Wednesday, August 20, 2014

Dress code (Micro Fiction)

Photo courtesy: Mala Kaur
They made for a pretty picture. Three generations of Indian women and from one gene stock, faces aglow in the pensive gold of a porcelain lamp. Steaming mugs of caffeine marked their vintage; a milky, a green and a strong black.

Setting her needle point aside, Raninder Kaur mused “I used to recognize the men around me only by their shoes. Beeji would not let me look at their faces.” Her daughter Harleen nodded wanly, tatting shuttle poised mid-air, “But you and Daddy were ahead of your times Ma; you would insist that I bring all the boys who were my friends home.” Tia looked up from fingering the tattoo on her wrist, amusement writ large on her young face, “Not boyfriends, is it? Boys who were friends!”

The three sat as though adrift, the debris of a social convulsion lapping around them. Harleen laughed softly as she shared with Tia the acute discomfort it caused everyone to have a bra strap peak the slightest. It was considered bad form to tuck it away in view. The offender would hurry away to privacy, shamed by the narrow piece of elastic. “My mother had to wear a heavy lehenga over her salwar, every time she stepped out of her home,” Raninder  Kaur called to memory Tia’s great grandmother.

The sartorial mishap that had the women in a huddle had to do with Tia’s fondness for the racer backs. At a party the night before, a page three reporter had clicked her picture and copies of the rag were ruffling on dining tables across the extended family. “Spotted, a neighbourhood hottie!” the family was squirming as much over the caption as they were at the offending shot of Tia’s ornate halter neck. That it sat well on her toned body and she radiated joy had evidently escaped everyone.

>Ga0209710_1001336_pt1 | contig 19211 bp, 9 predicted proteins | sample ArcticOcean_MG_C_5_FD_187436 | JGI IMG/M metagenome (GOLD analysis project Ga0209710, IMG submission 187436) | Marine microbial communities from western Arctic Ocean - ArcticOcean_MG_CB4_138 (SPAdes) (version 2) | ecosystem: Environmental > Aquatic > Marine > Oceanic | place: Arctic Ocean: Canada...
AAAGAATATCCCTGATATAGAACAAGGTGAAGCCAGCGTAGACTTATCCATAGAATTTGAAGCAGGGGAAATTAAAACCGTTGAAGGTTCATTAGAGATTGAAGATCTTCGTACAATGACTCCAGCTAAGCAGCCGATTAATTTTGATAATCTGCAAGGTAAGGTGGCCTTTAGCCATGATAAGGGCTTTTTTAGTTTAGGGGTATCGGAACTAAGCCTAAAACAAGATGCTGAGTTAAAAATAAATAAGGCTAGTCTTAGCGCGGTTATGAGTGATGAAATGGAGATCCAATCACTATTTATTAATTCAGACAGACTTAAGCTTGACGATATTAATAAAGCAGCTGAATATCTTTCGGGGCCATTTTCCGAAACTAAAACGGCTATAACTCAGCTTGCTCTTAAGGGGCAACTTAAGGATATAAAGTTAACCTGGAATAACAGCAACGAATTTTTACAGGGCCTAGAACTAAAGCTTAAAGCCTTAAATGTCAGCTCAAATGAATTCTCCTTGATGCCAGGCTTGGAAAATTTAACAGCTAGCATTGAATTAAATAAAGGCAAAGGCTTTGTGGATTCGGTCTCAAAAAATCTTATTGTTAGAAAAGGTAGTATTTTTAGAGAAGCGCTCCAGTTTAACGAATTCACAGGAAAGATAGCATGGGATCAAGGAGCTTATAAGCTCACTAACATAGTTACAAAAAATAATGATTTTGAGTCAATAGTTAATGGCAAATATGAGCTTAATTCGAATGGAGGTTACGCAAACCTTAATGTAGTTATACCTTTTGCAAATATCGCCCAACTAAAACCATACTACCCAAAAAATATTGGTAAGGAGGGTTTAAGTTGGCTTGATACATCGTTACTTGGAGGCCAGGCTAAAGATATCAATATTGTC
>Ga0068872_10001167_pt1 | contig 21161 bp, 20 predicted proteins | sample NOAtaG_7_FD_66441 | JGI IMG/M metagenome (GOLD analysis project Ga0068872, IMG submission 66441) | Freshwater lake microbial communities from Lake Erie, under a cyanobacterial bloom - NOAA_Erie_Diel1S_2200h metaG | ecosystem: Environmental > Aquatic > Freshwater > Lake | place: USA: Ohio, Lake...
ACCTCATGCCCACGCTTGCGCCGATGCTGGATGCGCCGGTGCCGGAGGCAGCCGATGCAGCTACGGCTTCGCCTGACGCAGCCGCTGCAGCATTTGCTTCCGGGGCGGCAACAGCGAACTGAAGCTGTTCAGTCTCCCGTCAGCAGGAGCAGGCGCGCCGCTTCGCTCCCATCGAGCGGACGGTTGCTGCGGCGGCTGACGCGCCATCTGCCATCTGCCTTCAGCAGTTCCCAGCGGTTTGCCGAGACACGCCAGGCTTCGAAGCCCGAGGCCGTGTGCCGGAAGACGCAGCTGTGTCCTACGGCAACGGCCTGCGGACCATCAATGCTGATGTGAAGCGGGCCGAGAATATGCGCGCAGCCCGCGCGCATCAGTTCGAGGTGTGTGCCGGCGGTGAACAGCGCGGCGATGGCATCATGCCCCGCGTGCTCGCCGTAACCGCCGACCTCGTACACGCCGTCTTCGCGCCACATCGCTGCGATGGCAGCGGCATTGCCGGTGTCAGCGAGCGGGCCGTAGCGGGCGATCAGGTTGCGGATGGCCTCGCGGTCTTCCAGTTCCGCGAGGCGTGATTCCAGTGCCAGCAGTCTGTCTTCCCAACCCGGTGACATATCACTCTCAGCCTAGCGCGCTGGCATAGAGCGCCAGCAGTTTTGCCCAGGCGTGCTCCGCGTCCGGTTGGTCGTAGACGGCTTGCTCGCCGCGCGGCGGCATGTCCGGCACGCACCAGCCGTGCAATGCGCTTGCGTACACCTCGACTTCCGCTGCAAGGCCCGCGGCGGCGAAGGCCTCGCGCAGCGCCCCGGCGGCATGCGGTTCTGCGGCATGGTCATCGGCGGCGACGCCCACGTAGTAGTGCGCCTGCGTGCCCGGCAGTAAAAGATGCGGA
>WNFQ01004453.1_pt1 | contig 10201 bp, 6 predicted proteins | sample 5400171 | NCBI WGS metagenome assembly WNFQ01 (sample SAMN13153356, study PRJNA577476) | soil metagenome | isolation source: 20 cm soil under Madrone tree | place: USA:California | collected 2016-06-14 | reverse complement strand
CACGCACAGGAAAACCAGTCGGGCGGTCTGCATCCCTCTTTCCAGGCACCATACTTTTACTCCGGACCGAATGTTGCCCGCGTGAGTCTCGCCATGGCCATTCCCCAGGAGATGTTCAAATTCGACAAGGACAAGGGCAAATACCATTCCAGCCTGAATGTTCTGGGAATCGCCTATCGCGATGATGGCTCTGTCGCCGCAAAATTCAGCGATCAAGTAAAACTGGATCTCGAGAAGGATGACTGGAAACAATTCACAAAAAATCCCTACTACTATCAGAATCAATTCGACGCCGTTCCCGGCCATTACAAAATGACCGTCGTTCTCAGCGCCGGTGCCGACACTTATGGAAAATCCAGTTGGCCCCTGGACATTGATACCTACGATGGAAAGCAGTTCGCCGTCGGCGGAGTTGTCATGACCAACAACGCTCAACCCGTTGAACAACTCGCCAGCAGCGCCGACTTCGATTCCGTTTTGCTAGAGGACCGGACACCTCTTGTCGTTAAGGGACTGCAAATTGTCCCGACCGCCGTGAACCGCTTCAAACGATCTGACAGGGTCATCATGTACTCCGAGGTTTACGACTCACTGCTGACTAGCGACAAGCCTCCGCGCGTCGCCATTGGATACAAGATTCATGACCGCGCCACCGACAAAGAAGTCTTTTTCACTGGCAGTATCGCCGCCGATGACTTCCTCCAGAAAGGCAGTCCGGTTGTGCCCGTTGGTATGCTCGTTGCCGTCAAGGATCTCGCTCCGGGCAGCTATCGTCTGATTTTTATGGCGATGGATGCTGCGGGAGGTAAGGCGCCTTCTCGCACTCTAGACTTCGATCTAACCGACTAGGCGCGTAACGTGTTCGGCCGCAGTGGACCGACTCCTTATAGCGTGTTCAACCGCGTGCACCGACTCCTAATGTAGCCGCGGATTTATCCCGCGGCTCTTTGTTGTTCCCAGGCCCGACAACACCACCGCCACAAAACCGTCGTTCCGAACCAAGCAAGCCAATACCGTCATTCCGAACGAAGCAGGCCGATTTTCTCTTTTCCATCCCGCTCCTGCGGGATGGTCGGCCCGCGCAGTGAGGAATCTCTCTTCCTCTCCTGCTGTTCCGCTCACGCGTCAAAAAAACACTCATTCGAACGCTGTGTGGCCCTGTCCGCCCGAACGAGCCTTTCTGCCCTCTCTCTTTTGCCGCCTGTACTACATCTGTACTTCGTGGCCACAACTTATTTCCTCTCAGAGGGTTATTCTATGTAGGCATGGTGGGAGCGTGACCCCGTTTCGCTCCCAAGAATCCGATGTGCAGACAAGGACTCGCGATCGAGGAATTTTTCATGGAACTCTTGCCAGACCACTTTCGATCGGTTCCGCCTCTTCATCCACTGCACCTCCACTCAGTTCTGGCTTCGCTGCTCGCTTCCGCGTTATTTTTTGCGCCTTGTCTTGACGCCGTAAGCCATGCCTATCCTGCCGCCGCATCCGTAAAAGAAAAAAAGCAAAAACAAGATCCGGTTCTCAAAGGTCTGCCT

Raninder Kaur held the newspaper up to get a clearer look, “She looks rather nice in this dress, whatever they call it…the color suits her.” Harleen shook her head resignedly, “You know how conservative our clan is Mother. They will pick this bone for years.” Their family of highly educated and staunch Sikhs tolerated diversity but brooked the barest of adventurism from their women.

“Checks and balances make sense for social order, I guess,” the two seniors turned towards Tia, their eyes widening.  She had eventually lifted her shiny head from the WhatsApp screen “I don’t know Mum! What is so scary about an exposed shoulder blade? It is wrong to sexualize the female dress. I wear clothes for myself. The gender power imbalance in our society we talk about…I think many women internalize that and feel forced to commodify themselves through exposure. How about we shift focus to the men and their ‘boys will be boys’ mindset?”

Stung into silence, the adults stared at their progeny. “Oh, and before I forget, there is a letter for parents from the discipline committee at school. They are convening over the dress code at school functions. Some of us wore tank tops to the senior jam session and believe it or not, there is talk of expulsion by way of setting an example. Would you call this reasonable? I mean, the weather is so warm these days!” 

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